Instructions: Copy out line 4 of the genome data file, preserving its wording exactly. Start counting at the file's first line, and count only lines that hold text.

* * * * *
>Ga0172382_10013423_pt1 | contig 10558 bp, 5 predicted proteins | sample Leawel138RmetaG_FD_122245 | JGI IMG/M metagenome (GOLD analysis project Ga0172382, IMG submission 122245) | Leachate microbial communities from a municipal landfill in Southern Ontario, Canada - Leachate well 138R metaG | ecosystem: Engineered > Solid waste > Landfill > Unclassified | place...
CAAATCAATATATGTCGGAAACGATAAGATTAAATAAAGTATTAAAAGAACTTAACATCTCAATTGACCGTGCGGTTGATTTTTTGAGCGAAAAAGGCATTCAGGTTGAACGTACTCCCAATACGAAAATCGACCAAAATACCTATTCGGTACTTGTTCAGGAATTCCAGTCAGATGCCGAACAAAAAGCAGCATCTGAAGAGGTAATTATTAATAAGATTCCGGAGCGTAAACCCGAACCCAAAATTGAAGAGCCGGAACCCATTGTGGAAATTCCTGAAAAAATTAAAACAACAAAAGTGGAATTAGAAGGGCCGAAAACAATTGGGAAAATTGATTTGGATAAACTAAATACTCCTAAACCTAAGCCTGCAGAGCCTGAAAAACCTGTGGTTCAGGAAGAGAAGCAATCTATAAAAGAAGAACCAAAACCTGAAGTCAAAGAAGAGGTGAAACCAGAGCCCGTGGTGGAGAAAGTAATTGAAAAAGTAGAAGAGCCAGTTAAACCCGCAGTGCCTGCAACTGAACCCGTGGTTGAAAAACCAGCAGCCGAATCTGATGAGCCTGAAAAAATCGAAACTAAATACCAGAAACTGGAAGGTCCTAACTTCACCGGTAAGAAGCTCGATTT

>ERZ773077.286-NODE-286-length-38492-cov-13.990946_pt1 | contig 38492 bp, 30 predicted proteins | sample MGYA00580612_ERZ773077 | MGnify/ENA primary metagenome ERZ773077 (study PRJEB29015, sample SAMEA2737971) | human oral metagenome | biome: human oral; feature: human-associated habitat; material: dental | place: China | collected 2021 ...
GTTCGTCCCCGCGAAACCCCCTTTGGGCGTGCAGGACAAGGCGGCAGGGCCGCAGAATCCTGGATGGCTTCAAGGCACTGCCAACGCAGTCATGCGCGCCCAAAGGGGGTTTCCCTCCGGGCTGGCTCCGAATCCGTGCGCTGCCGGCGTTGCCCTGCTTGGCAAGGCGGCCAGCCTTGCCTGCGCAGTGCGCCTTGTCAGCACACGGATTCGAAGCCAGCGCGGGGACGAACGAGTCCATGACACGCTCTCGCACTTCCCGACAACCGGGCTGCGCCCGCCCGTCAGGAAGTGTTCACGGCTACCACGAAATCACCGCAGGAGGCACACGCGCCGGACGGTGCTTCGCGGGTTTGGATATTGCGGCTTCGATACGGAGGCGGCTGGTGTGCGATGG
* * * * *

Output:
GTTCGTCCCCGCGAAACCCCCTTTGGGCGTGCAGGACAAGGCGGCAGGGCCGCAGAATCCTGGATGGCTTCAAGGCACTGCCAACGCAGTCATGCGCGCCCAAAGGGGGTTTCCCTCCGGGCTGGCTCCGAATCCGTGCGCTGCCGGCGTTGCCCTGCTTGGCAAGGCGGCCAGCCTTGCCTGCGCAGTGCGCCTTGTCAGCACACGGATTCGAAGCCAGCGCGGGGACGAACGAGTCCATGACACGCTCTCGCACTTCCCGACAACCGGGCTGCGCCCGCCCGTCAGGAAGTGTTCACGGCTACCACGAAATCACCGCAGGAGGCACACGCGCCGGACGGTGCTTCGCGGGTTTGGATATTGCGGCTTCGATACGGAGGCGGCTGGTGTGCGATGG